My attitude is that on a large scale over long time periods, the best way to increase soil organic matter is to grow stuff like grass, trees, clover etc. because their roots will ultimately be the best thing for the soil. However if you wish to create a small highly productive garden quickly, its better to bring in lots of organic matter from elsewhere, perhaps cut back vegetation or collect leaf litter from somewhere with lots of grass and trees (making sure you don't take too much over too big an area and trash the place), or, if it is available, rescue some "waste" organic matter which would otherwise go to landfill - spoiled fruit and vegetables, grass clippings
 
Alder Burns
pollinator
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Location: northern California
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All those interested in the issue of persistence of soil organic matter should look into biochar. Charring organic material greatly increases it's resistance to breakdown on and in the soil, while retaining or even improving it's ability to grab soluble nutrients and prevent them from leaching out. In warm humid climates especially with sandy soils, an almost unbelievable amount of organic matter can be applied on an ongoing basis, whether buried or not, and it apparently vanishes. A small percentage does remain, but most of it is simply respired away by the soil microbes. Charring slows this process and enables soil carbon to be built up faster and with less material in the long run, even though at best only a third of the starting material survives the charring process.....
 
Dylan Mulder
Posts: 51
Location: North Carolina
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Bryant RedHawk wrote: ...Earthworms do not actually eat leaves, nor do they eat cardboard, rather they feast on the microbes that decompose the organic matter.


Thank you, I did not know that.

Peter Ingot wrote: ...OK this leaves a lot of unknowns, but soil and humus is basically a big black hole, very hard to study without destroying it.


Interesting stuff, thank you. For something we all depend on, it's funny to know so little about it.

Alder Burns wrote: ...All those interested in the issue of persistence of soil organic matter should look into biochar.


After hearing about biochar from my fellows, I looked into the existing research to get a better understanding of it. I reviewed several scholarly articles, and each claimed a different period for its persistence in soil (from a few years, to decades, to centuries, to millennia). Reckon it's like humus then, in that not a lot is known about it. I'm interested in hearing people's experiences with using biochar as a soil amendment to improve soil organic matter.
 
Bryant RedHawk
gardener
Posts: 2992
Location: Vilonia, Arkansas - Zone 7B/8A stoney, sandy loam soil pH 6.5
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Hi Dylan, The interesting thing about bio-char; when underground it provides many benefits including a place for Mycelium to get a foot hold, minerals from the charred wood will leach into the surrounding soil and so on. Bio-char can remain in soils that are heavy in clay content for millennia since these soils don't have a whole lot of bio activity, that's one of the ways we find cook fires in archeology digs. Raw wood will persist for centuries and longer when stuck in anaerobic conditions, that have no bioactive organisms.
 
Dan Kline
Posts: 15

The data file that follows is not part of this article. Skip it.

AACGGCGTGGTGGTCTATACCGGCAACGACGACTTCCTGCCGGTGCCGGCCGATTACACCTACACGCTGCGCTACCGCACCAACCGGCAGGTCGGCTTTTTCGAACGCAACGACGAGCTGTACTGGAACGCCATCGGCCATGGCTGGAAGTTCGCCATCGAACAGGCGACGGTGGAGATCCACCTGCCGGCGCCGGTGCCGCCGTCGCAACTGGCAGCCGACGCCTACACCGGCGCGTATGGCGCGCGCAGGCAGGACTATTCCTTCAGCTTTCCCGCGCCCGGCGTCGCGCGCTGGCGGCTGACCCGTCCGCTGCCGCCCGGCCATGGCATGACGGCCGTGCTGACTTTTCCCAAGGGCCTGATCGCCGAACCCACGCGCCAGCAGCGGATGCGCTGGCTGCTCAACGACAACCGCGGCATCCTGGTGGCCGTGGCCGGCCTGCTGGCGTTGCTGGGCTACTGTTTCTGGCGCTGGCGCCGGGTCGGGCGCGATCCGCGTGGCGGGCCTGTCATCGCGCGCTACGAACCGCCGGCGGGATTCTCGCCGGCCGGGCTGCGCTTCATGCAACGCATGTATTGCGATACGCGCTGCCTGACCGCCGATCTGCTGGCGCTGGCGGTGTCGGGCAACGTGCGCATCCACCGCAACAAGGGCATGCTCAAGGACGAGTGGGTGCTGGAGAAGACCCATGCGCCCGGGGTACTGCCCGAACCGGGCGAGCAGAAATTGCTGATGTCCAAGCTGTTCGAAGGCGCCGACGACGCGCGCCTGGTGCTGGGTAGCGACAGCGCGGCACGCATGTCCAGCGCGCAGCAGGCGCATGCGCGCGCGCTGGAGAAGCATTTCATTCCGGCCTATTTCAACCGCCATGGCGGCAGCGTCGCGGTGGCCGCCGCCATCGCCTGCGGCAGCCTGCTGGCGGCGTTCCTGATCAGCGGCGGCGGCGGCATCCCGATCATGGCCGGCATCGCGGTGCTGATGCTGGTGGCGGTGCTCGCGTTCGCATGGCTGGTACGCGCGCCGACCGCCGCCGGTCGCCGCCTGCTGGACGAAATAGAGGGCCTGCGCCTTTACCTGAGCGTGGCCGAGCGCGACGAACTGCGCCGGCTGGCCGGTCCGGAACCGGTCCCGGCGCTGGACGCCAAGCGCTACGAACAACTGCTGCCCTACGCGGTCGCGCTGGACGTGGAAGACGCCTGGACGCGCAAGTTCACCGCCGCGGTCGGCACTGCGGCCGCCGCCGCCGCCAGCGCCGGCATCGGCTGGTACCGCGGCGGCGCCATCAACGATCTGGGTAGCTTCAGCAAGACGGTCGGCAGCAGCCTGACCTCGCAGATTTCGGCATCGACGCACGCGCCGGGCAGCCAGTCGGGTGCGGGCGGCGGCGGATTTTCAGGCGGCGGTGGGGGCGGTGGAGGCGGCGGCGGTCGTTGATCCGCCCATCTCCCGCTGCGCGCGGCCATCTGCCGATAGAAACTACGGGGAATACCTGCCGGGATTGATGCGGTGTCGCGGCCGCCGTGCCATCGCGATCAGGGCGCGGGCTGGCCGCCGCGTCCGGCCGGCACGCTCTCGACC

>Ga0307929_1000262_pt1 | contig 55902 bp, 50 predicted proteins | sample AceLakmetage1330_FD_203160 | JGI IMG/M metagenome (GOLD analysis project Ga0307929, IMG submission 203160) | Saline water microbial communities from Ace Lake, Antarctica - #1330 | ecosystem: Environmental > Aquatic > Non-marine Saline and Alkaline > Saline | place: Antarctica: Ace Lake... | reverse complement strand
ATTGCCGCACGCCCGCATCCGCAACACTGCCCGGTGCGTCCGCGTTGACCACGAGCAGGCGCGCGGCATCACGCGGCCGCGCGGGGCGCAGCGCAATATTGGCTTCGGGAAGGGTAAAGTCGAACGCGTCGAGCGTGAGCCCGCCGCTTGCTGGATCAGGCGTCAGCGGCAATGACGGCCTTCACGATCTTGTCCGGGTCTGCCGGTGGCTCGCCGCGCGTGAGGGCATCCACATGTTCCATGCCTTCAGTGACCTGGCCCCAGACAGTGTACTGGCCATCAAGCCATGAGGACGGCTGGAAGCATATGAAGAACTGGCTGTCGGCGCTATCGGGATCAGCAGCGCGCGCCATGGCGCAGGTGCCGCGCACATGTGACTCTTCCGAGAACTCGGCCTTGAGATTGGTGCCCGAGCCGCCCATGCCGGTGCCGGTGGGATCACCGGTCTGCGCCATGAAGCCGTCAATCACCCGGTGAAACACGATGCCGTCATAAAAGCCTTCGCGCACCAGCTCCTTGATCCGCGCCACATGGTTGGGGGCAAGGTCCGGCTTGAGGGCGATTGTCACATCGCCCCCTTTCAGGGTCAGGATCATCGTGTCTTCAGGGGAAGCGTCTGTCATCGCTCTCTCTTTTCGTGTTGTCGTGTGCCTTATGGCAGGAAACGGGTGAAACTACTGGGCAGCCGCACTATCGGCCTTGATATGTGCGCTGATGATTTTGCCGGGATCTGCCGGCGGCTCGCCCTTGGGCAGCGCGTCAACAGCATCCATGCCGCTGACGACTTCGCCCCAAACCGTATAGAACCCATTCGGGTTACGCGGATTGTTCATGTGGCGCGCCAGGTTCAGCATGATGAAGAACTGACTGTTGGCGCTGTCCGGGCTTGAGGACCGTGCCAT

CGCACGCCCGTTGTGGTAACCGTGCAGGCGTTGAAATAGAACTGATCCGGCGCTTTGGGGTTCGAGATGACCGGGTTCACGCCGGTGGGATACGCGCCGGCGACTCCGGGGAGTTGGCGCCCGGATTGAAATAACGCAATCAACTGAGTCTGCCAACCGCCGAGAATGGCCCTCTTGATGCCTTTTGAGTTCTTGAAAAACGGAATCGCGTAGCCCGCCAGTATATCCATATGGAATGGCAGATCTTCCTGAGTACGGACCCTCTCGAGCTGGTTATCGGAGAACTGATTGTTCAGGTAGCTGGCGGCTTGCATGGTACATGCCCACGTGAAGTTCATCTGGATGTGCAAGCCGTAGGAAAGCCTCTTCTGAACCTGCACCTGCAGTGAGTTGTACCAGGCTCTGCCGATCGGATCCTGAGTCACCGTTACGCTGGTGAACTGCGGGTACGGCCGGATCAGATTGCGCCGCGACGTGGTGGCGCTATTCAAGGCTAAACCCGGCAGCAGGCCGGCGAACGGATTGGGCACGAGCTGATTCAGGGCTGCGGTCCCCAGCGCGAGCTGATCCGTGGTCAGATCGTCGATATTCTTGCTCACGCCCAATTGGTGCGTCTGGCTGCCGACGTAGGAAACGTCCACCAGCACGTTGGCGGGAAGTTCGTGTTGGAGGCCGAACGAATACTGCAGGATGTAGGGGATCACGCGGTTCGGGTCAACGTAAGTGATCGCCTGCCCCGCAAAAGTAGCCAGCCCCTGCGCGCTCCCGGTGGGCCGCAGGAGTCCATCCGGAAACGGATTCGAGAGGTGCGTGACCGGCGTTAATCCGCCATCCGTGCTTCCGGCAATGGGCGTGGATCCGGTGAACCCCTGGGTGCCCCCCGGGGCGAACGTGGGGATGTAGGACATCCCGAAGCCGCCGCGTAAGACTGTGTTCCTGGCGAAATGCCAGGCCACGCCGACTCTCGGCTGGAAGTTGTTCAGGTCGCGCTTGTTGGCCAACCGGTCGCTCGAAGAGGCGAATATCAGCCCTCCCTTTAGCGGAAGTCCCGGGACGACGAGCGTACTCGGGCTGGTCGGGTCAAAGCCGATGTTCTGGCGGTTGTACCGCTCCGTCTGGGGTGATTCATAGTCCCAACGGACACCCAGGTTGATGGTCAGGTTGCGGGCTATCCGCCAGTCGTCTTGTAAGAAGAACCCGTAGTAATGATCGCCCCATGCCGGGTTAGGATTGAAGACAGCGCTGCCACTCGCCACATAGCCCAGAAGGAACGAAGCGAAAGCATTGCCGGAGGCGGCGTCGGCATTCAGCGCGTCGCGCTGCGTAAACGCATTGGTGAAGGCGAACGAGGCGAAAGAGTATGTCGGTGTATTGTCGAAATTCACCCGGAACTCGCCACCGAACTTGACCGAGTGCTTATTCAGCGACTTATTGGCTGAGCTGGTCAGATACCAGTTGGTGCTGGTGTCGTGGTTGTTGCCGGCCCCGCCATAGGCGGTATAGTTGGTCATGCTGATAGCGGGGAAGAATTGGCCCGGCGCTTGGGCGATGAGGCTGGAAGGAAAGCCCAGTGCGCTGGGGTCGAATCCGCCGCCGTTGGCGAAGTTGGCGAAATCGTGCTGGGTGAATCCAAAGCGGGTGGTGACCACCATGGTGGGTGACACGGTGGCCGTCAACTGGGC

Location: Virginia, USA
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Here is my soil journey in a Richmond, Virginia neighborhood.
After a career and life with little contact with soil, we came to a home with extensive gardens, that I began to love. This led to the love of daylilies, and attempting to breed these for performance led to the recognition that I have poor soil on my site.
First I had to get pH figured out since my soil type "Lenoir" a sandy loam in the class of Ultisols, "tends sharply to acid in the presence of water." Add to this the fact that the land was cleared of virgin forests in 1640 to grow tobacco. County records indicate the Brook Run Plantation raised this one crop here until emancipation in 1864, when the land slowly returned to forest, and its natural pH of 3.6. This home, on .67 acres, was built in 1937, and when we came in 2000 there were only 5 very old apple trees, and large open gardens.
My first amendment was to mulch with the composted yard waste the county gives a way free. This helped reduce watering and control weeds, but the "big bones" of wood in the mulch stayed in the soil a long time and seem to compete with plants for nutrients.
Frustrations with performance, and the obvious blanching of my plants after a rain led me to focus on building compost, hot composting, and the sciences thereof. The study led to vermicompost, so I took up worms and now have millions of red wigglers building soil amendments.
Two years ago I build a new 4 x 20 in ground bed with lots of compost and some vermicompost. The results were astonishing. Seed planted in that bed grew amazing plants. This was a great encouragement. As new breeding stock came I planted it with ample compost. Some of these won "Best of Show" at the Richmond Area Daylily Society show in 2014.
During the spring of 2014 I learned about biochar. It was fall before I could get things together to start burning.
One of the scientific facts that drives biochar is that the Ultisol soils are among those most helped by biochar.
So far I have produced about one cubic yard of biochar, and a barrel burns as I write this. I hope to have 3 yards of charcoal by spring. I am mixing it with 3 yards of vermicompost to inoculate it with nutrients and microbes. This will be partly top dressed, but much will be worked into the soil with the rototiller. My no-till vegetable garden will get tilled this year for the biochar.